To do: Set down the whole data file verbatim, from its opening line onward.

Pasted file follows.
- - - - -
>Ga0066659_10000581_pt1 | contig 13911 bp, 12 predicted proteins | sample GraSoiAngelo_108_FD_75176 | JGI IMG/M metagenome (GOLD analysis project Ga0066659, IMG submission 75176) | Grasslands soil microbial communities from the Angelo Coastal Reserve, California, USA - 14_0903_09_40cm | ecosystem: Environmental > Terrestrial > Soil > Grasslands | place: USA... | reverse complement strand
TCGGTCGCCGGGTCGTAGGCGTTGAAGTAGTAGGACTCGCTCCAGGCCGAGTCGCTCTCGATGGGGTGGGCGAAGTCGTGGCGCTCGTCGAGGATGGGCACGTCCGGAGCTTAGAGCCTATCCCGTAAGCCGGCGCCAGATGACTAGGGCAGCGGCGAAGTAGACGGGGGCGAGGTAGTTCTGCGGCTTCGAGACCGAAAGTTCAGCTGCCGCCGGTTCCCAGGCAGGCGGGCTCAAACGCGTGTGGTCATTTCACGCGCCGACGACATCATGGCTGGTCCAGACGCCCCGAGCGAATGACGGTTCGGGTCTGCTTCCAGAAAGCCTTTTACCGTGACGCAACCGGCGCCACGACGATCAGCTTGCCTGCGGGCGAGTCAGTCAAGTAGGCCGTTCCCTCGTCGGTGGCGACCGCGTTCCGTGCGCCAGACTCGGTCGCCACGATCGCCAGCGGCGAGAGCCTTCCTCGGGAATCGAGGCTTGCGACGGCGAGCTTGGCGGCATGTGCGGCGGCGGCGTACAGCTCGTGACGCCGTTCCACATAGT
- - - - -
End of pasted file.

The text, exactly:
>Ga0066659_10000581_pt1 | contig 13911 bp, 12 predicted proteins | sample GraSoiAngelo_108_FD_75176 | JGI IMG/M metagenome (GOLD analysis project Ga0066659, IMG submission 75176) | Grasslands soil microbial communities from the Angelo Coastal Reserve, California, USA - 14_0903_09_40cm | ecosystem: Environmental > Terrestrial > Soil > Grasslands | place: USA... | reverse complement strand
TCGGTCGCCGGGTCGTAGGCGTTGAAGTAGTAGGACTCGCTCCAGGCCGAGTCGCTCTCGATGGGGTGGGCGAAGTCGTGGCGCTCGTCGAGGATGGGCACGTCCGGAGCTTAGAGCCTATCCCGTAAGCCGGCGCCAGATGACTAGGGCAGCGGCGAAGTAGACGGGGGCGAGGTAGTTCTGCGGCTTCGAGACCGAAAGTTCAGCTGCCGCCGGTTCCCAGGCAGGCGGGCTCAAACGCGTGTGGTCATTTCACGCGCCGACGACATCATGGCTGGTCCAGACGCCCCGAGCGAATGACGGTTCGGGTCTGCTTCCAGAAAGCCTTTTACCGTGACGCAACCGGCGCCACGACGATCAGCTTGCCTGCGGGCGAGTCAGTCAAGTAGGCCGTTCCCTCGTCGGTGGCGACCGCGTTCCGTGCGCCAGACTCGGTCGCCACGATCGCCAGCGGCGAGAGCCTTCCTCGGGAATCGAGGCTTGCGACGGCGAGCTTGGCGGCATGTGCGGCGGCGGCGTACAGCTCGTGACGCCGTTCCACATAGT